December 19, 2014 / 2:03 PM / in 3 years

Iran honors nuclear deal with powers, IAEA report shows

International Atomic Energy Agency (IAEA) director general Yukiya Amano arrives for a board of governors meeting at the IAEA headquarters in Vienna December 11, 2014. REUTERS/Heinz-Peter Bader

VIENNA (Reuters) - Iran has continued to meet commitments under an interim nuclear agreement with six world powers, a confidential U.N. agency report showed, though Tehran temporarily halted conversion work that makes higher-grade uranium less suitable for bombs.

The monthly update by the International Atomic Energy Agency (IAEA), seen by Reuters, said Iran was not enriching uranium above a fissile concentration of 5 percent, far below the 90 percent level needed for atomic arms. It also said Iran had not made “any further advances” to its activities at two enrichment facilities and an unfinished heavy water reactor.

Under last year’s accord between Iran and the United States, France, Germany, Russia, China and Britain, the Islamic Republic halted its most sensitive nuclear activity and took other steps in exchange for some easing of economic sanctions.

It was negotiated to buy time for talks on a final settlement of a 12-year dispute over Iran’s nuclear program, which it says is peaceful but the West fears may be aimed at developing a capability to produce nuclear weapons.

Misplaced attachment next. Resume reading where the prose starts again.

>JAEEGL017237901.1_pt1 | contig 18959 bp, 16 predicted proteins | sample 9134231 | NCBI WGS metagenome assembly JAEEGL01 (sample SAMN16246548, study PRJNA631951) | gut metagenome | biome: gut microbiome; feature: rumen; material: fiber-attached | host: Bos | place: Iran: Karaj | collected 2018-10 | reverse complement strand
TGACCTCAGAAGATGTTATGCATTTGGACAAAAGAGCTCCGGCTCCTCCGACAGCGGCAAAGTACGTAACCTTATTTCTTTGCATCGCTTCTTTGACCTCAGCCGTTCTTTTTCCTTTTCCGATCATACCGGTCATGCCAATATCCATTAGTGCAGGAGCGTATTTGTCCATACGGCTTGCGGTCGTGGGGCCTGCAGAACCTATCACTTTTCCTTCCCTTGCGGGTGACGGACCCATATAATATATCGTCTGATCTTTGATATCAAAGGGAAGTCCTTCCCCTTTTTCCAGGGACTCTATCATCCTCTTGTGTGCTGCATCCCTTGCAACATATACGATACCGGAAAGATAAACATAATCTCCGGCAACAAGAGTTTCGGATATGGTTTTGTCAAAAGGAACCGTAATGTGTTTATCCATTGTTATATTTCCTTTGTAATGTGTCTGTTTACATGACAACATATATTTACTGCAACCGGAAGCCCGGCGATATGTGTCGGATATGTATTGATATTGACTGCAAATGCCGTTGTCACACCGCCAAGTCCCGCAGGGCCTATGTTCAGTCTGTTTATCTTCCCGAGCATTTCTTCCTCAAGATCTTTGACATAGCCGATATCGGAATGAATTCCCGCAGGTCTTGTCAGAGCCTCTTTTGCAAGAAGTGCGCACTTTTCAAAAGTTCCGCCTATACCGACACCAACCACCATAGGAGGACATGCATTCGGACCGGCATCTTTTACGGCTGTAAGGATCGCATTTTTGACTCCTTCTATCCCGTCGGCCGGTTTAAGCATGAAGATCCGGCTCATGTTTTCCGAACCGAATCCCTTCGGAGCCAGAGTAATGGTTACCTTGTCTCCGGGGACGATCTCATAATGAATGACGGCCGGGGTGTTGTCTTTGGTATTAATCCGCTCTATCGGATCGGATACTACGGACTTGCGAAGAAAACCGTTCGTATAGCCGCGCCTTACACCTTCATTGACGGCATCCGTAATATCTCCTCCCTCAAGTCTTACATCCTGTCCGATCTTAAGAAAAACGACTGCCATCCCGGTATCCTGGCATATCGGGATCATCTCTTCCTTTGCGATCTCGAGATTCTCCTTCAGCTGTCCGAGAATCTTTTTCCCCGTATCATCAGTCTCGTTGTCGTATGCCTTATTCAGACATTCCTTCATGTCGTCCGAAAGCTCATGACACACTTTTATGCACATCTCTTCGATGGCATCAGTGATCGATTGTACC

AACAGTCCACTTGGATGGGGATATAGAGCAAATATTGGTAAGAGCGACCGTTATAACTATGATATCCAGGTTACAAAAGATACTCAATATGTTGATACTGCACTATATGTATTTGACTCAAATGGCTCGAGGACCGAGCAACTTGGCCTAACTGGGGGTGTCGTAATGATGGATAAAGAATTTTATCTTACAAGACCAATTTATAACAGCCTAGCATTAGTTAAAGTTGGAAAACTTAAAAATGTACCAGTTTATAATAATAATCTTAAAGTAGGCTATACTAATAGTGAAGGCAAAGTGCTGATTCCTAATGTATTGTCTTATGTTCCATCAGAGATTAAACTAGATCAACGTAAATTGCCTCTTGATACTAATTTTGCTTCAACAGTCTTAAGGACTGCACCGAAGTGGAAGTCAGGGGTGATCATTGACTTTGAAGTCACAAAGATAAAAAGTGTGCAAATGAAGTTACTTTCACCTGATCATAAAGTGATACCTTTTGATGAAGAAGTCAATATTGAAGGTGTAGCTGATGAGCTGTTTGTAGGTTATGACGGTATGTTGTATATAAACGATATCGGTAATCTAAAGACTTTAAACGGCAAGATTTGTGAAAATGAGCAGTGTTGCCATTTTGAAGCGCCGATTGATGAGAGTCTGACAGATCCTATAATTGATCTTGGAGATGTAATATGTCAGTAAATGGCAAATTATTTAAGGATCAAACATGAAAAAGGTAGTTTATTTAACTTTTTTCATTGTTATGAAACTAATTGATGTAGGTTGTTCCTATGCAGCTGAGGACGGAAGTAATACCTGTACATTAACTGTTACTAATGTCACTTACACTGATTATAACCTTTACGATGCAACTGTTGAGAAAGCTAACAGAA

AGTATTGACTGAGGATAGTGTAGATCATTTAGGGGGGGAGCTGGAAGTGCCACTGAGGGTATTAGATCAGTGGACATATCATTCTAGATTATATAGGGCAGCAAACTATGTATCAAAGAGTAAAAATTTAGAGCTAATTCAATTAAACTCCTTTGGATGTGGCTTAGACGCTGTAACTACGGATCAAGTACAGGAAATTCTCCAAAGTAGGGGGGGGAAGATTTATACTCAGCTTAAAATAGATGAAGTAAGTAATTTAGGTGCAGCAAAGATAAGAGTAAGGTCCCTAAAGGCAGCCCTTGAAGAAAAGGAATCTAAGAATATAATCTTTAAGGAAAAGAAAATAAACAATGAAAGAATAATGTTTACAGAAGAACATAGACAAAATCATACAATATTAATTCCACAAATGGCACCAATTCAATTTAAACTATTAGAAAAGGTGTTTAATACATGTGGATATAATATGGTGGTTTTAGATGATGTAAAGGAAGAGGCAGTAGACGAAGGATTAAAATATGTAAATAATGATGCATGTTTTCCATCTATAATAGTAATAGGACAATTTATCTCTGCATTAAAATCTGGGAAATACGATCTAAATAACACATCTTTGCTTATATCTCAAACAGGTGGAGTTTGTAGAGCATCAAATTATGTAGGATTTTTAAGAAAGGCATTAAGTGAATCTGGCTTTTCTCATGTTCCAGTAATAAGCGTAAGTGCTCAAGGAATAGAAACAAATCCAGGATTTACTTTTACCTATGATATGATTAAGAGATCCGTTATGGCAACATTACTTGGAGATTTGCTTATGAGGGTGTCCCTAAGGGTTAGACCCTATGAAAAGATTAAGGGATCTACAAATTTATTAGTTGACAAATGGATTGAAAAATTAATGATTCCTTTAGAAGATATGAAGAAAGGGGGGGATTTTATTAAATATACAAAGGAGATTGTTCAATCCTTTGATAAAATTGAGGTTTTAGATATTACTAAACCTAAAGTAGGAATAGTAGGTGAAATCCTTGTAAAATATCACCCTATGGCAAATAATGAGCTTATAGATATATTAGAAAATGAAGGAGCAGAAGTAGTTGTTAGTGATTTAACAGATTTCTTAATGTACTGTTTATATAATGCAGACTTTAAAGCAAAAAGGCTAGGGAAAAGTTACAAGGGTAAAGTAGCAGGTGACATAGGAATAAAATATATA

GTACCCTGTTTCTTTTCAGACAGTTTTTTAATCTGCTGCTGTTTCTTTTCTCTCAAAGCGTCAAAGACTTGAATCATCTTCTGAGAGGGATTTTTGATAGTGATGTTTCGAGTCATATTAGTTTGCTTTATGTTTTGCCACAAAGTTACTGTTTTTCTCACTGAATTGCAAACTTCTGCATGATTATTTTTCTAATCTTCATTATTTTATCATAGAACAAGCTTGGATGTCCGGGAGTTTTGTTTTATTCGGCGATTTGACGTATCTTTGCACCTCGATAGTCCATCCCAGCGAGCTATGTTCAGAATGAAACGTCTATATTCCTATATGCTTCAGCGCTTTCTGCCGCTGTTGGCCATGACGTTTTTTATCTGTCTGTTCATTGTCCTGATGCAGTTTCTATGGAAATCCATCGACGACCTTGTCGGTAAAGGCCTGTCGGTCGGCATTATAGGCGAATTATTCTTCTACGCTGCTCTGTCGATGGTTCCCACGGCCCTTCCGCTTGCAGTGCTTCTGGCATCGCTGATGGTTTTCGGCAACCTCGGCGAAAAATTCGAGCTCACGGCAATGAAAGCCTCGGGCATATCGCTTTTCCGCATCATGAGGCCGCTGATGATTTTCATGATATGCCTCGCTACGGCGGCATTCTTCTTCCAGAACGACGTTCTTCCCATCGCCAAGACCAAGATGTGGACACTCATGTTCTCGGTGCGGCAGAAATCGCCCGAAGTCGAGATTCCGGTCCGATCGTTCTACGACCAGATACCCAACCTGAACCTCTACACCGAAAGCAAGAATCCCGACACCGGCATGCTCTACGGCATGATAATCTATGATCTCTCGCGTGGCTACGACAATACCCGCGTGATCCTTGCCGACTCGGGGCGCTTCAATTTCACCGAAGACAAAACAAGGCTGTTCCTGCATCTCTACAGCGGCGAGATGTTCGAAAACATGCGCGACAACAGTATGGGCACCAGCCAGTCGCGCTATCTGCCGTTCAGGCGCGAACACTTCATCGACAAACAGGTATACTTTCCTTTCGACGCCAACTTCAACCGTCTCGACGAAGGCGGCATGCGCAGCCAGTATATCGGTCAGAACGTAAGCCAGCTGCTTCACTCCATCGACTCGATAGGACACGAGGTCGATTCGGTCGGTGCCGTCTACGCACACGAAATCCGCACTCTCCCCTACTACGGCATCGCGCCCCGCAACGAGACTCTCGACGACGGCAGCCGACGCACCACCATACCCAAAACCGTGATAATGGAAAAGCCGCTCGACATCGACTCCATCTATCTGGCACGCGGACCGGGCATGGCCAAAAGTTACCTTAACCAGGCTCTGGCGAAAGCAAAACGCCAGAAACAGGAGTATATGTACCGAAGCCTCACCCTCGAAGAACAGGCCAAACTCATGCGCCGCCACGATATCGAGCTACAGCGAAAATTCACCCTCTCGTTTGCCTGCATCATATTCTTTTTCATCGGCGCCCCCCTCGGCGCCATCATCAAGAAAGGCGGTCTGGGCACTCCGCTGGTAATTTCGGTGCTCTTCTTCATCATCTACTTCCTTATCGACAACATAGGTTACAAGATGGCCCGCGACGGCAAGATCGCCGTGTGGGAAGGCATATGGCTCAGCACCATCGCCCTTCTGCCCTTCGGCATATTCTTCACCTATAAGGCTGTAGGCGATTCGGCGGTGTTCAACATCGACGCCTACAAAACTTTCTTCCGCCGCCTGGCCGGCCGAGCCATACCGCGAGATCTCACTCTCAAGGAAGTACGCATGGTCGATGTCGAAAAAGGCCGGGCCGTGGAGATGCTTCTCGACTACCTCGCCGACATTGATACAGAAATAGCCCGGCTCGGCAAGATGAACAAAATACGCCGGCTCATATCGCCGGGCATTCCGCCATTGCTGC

After Iran and the powers last month failed for a second time to meet a deadline for ending the stand-off, they extended the preliminary accord until June 30.

France and Britain said on Thursday that Iran had not demonstrated sufficient flexibility in the nuclear talks. The remarks, at the United Nations, came just after the completion of another inconclusive round of negotiations in Geneva this week.

Western officials say Iran has not compromised on major sticking points, including the size and scope of its future uranium enrichment program and the speed of ending sanctions.

Under the interim deal’s extension, Iran would continue to covert higher-grade uranium oxide into reactor fuel - thereby making it harder and more time-consuming to turn it into the fissile core of a bomb. Tehran denies any such aim.

Friday’s IAEA report said Iran on Nov. 25 “temporarily stopped the operations for conversion and fuel manufacturing” in preparation for the U.N. agency’s inventory checks at the facility that were subsequently carried out Dec. 14-16.

The language implied that Iran was soon expected to resume conversion and one diplomatic source said he saw no problem.

Iran converted 25 kg of uranium oxide enriched to 20 percent fissile concentration under the first extension of the interim agreement, or a quarter of the total stock. Diplomats said this should continue at an average rate of about 5 kg per month.

Reporting by Fredrik Dahl, Editing by Angus MacSwan

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